“The Lord roars from Zion
and utters his voice from Jerusalem…”
In preparing for the season of Lent as a family, we are afforded the reminder that we are all in desperate need to not only hear from God, but to be obedient to that voice. He calls and we respond, just as Amos does. It is in this time that we can pause to reflect on the justice and mercy of God, especially in light of the injustice and mercilessness in which we live. Being surrounded by that is not a reflection of God; rather it is a reflection of ourselves.
Isn’t it interesting in this passage that we see God lay out how He is going to deal with sin, with rebellion, with injustice.
They’ve divided people; they’ve exiled people; they’ve forgotten to treat each other as family; they’ve given themselves away to gain things that don’t last. These are all things with which we wrestle today in our culture. And they can be quite overwhelming, causing us to bend beneath the weight of them. It can feel like a heavy burden, an oppression, and yet, somehow, we can think that everything is fine around us as long as we are okay.
But we aren’t. And this is where the season of Lent comes in, for it gives us pause to reflect on our own sinfulness, our frailty, our helplessness. The season of Lent offers us opportunity to hear the voice of God through fasting, just as Jesus did. He deliberately went to the desert for forty days to be without food but with the Father before He even began His ministry, for He knew that not only was temptation coming, but so were those heavy burdens of a sinful culture. He knew, then, that in order to be filled with the Father, He would have to deny Himself and replace that longing for food with the only One who can remedy that: God the Father.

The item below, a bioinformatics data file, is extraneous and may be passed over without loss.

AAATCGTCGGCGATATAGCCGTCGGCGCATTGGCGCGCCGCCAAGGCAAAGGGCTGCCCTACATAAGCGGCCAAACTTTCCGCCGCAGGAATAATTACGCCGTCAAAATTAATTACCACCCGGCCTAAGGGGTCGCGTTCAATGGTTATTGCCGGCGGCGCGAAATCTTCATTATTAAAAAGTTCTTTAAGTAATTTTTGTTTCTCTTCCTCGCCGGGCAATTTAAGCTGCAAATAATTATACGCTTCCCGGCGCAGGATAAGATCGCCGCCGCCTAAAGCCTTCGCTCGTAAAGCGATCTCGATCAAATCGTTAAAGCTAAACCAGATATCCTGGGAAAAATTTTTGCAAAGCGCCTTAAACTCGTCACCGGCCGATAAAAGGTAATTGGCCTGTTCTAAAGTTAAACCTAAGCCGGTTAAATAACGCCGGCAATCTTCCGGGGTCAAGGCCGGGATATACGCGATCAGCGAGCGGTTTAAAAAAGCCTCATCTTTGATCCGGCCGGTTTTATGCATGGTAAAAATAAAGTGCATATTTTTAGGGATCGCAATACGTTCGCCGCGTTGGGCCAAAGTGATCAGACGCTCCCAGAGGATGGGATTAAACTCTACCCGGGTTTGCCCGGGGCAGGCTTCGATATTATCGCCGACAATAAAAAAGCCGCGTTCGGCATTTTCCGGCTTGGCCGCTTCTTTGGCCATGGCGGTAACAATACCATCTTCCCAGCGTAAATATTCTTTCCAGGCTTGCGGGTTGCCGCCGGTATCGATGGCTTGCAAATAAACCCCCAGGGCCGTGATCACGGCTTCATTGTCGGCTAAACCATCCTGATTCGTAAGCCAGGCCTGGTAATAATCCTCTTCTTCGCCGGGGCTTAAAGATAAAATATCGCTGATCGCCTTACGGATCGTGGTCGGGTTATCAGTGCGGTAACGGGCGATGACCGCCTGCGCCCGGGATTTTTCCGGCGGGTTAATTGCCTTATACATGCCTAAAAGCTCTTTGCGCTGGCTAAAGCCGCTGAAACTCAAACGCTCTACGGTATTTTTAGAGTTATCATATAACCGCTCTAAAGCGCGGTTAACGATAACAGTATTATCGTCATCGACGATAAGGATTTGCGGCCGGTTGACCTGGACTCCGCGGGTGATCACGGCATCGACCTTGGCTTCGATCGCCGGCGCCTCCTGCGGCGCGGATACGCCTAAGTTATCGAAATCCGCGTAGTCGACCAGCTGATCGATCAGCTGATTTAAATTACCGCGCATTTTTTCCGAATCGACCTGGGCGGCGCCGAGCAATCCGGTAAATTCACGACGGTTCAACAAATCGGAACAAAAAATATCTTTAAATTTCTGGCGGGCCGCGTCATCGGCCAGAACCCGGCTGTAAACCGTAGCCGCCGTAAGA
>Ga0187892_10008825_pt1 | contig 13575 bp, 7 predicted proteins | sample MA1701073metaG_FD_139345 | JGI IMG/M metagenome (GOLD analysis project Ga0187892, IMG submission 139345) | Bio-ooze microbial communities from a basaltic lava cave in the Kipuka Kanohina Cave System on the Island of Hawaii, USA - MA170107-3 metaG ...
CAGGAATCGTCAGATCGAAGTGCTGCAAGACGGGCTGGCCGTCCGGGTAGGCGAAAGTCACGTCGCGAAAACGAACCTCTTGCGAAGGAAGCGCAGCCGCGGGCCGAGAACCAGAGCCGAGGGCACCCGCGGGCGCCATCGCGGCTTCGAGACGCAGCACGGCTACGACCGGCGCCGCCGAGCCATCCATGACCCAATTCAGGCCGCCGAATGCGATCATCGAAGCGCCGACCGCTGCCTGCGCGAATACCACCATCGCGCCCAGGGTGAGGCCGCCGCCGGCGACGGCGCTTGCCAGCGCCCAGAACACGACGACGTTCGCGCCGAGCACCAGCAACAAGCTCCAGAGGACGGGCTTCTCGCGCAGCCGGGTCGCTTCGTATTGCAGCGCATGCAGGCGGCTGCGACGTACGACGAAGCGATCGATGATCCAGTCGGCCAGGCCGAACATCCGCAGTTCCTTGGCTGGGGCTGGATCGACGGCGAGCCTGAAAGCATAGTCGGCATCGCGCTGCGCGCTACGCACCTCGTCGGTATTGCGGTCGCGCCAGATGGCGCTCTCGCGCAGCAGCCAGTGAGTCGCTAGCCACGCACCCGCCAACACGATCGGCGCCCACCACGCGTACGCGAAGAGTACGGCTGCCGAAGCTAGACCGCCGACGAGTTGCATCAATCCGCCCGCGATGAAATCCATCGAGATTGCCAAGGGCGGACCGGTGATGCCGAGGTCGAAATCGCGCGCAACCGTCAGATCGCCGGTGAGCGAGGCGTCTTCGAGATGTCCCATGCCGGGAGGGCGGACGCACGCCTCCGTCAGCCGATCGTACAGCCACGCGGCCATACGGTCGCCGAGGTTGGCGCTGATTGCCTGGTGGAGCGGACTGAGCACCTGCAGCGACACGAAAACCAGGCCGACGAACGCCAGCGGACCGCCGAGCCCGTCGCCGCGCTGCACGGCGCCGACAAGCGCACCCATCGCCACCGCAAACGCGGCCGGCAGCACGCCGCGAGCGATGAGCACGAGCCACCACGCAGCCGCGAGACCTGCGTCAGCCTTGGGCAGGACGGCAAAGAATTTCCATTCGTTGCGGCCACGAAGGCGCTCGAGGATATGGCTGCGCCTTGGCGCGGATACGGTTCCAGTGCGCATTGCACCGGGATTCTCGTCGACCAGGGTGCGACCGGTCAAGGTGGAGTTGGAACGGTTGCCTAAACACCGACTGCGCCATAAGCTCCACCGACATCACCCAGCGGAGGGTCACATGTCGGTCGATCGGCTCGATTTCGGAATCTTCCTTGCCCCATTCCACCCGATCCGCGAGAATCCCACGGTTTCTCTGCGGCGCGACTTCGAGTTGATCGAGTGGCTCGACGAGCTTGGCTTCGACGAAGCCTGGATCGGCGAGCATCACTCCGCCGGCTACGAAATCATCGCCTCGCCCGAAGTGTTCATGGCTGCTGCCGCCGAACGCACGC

This passage in Amos is a perfect reminder of the powerful roar of the lion (Creator God), that, when His voice roars, we (the created) can wither under His power. “The pastures of the shepherds mourn” is a phrase that gives us a sense of loss, of weeping, of complete devastation, while even at the mountaintop, a place normally reserved for beauty and victory, we see that “the top of Carmel withers,” a foreboding of the high places made flat.
The challenge, then, for this Lenten season is to look inwardly–live righteously–and to act outwardly–to do justice. This process begins with identifying the things that are keeping us from doing that and giving them up for a season. Biblical fasting is when one deny’s one’s self food and replaces it with the true bread that is Christ, whether that be reading His Words, talking to Him in prayer, listening the the Holy Spirit, or meditating on His Ways. It is a time when we can look at our sinfulness and repent so that we may live as we are called, set apart, holy, and as a reflection of His restorative and redemptive work.
UP: How do you want to better know God during this season?
IN: What will you fast during Lent and with what will you fill that void?
OUT: Who is one person you can bless in the next few days?
Join us for an Ash Wednesday service at the Quincy parish building (158 Washington St, Quincy), this Wednesday, February 14th @ 6am.